I’ve only ridden in a pulled rickshaw pulled by a person on foot once. I remember it being cold – and I remember someone (a parent perhaps) complaining about the price. I was too young to remember much more than a simple awe at the fact I felt powerful; how else do you explain that feeling of superiority when someone else is doing all the work just for you.
I want to ride a rickshaw (or ricksha / Ginrikisha / 人力車) in Japan. Every time I see one of these human-pulled rickshaws, I have to bit my tongue, lest I accidentally ask the price. If I ask the price, I will probably be pressured into paying for a $50 scenic ride around town. I’m really bad at saying no.
So instead I just take pictures.
For all intents and purposes, I’m ignoring bike or motor pulled rickshaws. I find the rickshaws pulled by a small, agile man or woman, dashing through the crowds (and often wearing traditional Japanese clothes), incredibly fascinating. Their navigational skills, presence, and stamina amaze me.
Japanese rickshaws were invented by three men in 1869 in Tokyo. They received their first patent from the Tokyo government that next year; two years later they had built and distributed over 40,000 rickshaws in Tokyo. The popularity of these ginriksha (human powered car) spread like wildfire. Period paintings and photographs often depict women in kimonos sitting in the back of these human-powered rickshaws.
I don’t blame them. Have you ever tried walking long distances in a kimono? It’s awful.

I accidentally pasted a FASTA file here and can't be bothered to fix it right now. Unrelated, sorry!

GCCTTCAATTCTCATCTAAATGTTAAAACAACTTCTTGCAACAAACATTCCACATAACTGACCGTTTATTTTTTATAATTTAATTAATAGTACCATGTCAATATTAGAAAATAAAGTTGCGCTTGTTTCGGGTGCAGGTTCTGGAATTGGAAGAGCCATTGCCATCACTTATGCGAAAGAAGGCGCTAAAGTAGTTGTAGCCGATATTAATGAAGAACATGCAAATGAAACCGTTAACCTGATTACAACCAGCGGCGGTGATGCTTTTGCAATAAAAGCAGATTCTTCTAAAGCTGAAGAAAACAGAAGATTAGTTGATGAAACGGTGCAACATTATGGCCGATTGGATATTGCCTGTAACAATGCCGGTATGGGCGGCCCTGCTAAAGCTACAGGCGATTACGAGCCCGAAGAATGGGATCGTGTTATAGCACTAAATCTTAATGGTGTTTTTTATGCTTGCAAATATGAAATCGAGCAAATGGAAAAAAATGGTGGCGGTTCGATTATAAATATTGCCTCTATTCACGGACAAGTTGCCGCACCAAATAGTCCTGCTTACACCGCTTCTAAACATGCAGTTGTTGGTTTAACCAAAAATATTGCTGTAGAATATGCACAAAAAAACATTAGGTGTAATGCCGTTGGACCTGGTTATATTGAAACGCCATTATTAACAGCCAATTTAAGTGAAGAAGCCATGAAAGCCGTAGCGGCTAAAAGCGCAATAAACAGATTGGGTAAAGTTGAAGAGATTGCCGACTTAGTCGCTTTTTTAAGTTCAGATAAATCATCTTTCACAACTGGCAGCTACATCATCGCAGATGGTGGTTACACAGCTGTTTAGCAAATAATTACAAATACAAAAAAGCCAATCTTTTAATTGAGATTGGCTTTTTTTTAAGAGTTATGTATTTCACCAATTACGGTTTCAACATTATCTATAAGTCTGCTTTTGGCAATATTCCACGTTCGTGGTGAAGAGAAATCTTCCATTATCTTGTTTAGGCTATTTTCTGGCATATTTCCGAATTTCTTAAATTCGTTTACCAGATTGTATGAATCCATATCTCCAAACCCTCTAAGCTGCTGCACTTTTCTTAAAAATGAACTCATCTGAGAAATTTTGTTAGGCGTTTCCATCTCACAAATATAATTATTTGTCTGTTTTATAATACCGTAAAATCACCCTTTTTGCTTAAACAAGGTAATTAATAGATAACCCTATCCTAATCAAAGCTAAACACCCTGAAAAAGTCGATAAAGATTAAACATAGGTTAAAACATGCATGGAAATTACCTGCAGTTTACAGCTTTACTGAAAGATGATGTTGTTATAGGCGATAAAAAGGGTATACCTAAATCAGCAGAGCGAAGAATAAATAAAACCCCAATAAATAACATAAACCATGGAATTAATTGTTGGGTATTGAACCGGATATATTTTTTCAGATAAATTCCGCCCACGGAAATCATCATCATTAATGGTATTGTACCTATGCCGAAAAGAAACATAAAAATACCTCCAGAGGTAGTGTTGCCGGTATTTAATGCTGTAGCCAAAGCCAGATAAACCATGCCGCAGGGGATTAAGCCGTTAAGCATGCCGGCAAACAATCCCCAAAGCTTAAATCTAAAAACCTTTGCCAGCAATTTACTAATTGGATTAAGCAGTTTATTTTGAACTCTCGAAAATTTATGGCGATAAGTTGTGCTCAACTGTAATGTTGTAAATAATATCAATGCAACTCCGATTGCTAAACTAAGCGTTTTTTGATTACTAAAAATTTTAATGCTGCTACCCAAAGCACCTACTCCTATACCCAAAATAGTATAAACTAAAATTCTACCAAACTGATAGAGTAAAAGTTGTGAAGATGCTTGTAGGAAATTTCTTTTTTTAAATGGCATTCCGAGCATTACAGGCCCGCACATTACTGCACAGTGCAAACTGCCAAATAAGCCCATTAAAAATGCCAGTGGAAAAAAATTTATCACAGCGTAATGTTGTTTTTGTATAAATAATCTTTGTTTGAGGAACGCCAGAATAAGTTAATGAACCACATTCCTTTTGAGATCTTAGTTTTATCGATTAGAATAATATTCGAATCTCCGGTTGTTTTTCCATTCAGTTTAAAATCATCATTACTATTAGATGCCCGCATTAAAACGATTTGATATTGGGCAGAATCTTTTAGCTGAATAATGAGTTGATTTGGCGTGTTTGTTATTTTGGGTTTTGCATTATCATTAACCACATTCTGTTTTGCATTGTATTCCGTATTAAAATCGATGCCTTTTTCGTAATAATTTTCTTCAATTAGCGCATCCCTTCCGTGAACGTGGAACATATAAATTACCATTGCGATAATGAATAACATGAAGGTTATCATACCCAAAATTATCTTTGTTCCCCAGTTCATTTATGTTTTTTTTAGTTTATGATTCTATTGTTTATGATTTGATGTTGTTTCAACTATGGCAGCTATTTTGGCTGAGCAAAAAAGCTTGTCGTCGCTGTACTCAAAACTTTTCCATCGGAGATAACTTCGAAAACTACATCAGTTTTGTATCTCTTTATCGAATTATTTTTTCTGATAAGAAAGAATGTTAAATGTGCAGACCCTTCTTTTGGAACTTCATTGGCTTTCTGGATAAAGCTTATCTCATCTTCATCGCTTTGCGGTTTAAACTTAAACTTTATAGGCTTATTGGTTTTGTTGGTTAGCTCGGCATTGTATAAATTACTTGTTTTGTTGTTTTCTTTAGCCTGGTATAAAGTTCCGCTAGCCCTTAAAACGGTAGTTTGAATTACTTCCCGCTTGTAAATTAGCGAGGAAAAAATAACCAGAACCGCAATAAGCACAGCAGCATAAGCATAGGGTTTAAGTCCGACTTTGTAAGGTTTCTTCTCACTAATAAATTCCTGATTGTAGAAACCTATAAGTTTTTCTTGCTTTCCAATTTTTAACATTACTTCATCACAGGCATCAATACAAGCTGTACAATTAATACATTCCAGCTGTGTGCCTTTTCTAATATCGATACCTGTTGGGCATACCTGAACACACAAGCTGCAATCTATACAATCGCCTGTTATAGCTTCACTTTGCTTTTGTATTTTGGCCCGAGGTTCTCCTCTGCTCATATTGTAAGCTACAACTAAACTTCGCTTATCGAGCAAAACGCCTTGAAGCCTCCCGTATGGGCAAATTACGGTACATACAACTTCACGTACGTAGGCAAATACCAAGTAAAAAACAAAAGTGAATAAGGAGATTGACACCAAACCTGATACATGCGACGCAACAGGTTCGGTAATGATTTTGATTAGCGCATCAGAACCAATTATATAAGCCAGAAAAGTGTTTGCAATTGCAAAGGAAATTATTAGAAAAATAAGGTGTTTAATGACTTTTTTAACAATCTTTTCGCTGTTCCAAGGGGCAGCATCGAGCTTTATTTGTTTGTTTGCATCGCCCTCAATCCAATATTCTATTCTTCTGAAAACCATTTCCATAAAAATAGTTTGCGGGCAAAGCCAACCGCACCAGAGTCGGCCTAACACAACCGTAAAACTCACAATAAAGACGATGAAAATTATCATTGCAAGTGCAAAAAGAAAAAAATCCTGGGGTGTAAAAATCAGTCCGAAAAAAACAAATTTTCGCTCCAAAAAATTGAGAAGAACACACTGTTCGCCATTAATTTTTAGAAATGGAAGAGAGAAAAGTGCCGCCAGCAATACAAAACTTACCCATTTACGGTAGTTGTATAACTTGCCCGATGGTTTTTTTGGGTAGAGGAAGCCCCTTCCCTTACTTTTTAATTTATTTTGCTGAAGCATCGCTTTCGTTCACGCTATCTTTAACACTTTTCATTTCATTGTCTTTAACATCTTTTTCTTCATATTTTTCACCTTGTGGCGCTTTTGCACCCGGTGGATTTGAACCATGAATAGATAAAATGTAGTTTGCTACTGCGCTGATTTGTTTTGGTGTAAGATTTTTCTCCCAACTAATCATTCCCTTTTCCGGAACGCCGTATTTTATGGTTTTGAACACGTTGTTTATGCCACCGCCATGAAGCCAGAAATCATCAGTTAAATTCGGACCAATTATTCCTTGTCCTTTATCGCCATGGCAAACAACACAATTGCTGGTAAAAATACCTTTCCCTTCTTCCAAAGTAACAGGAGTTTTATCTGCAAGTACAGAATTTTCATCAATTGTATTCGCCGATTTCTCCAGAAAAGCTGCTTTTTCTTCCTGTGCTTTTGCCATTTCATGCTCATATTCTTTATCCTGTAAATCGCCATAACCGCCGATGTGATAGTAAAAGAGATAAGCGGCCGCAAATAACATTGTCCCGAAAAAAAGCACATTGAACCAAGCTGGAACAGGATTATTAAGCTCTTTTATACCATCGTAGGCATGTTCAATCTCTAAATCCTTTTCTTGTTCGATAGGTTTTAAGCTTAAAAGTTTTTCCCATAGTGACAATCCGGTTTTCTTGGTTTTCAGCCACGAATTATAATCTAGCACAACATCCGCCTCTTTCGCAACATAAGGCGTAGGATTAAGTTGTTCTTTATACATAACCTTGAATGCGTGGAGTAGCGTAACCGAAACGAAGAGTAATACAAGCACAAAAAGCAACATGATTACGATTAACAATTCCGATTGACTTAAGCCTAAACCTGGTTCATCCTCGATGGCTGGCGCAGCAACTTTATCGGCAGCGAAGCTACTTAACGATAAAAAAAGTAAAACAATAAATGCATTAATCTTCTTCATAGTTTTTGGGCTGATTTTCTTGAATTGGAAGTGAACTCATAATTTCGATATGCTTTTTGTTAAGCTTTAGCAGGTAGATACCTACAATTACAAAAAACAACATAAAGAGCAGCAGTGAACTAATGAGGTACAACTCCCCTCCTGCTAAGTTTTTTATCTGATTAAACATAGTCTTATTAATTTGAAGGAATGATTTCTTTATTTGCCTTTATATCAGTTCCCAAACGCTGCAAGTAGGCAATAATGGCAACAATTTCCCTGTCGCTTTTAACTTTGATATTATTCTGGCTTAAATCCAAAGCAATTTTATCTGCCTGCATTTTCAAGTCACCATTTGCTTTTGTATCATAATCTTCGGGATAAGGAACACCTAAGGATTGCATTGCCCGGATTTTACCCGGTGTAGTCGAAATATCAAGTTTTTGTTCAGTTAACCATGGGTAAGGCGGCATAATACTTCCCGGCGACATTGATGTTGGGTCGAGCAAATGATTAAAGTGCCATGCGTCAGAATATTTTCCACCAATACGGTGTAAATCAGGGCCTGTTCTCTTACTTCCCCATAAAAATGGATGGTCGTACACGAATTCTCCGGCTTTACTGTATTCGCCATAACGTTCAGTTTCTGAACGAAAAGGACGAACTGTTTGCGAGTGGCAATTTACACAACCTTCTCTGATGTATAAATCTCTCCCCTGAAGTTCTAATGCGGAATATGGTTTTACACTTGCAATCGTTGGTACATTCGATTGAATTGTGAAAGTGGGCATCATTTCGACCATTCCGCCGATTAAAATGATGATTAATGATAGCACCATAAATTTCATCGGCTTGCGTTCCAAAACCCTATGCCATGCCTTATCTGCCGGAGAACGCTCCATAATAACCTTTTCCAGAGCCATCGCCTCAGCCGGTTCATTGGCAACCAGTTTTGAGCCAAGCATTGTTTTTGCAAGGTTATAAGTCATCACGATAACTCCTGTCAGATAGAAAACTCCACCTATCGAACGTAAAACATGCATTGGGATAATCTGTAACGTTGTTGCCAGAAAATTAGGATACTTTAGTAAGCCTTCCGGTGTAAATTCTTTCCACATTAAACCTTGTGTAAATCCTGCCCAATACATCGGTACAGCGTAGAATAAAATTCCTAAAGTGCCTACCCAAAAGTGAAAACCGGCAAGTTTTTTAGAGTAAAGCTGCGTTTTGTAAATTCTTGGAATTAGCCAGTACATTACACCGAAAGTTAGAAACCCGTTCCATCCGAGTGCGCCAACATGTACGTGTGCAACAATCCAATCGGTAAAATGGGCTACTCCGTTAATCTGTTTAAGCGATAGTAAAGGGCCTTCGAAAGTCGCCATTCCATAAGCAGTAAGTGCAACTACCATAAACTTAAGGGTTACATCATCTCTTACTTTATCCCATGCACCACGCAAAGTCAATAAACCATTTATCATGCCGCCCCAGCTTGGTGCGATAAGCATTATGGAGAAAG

Most of these rickshaw drivers ran out of business when “real” cars came to Tokyo in the 1930s. Aside from a short come-back after World War II (due to the lack of cars and gasoline in Japan right after the war); the older generation hoped this was “a chance for Japan to return to its roots.” Nope, the rickshaws are still scarce. Once people were able to find gasoline to fuel their cars again, these rickshaw skeletons went back to the garage to gather dust.
Now, human powered rickshaws are only found in major festivals, the district of Asakusa (and other historic districts in Japan), or on Christmas, Valentine’s Day, or other couples holidays in Japan. And I still creepily take pictures of these rickshaw carts every time I see them, dreaming of the day I have enough cash to throw down 3000 yen for 10 minutes in one of these carts.
Side note – as I mentioned before, nearly all the Japanese human pulled rickshaw car drivers will wear traditional clothes. Depending on the season, they might have everything covered. They might also have, like, nothing covered.
So be prepared to see a little bit of this. It’s all part of the show.
(PS- Mom, Dad, if you’re reading this – which I know you are – I do remember the time the whole family crammed into the back of a bicycle powered cart to take us to the Zilker Christmas Tree. As cool as that was, the guy was on a bike, rather than on foot, so I’m choosing not to count it.)
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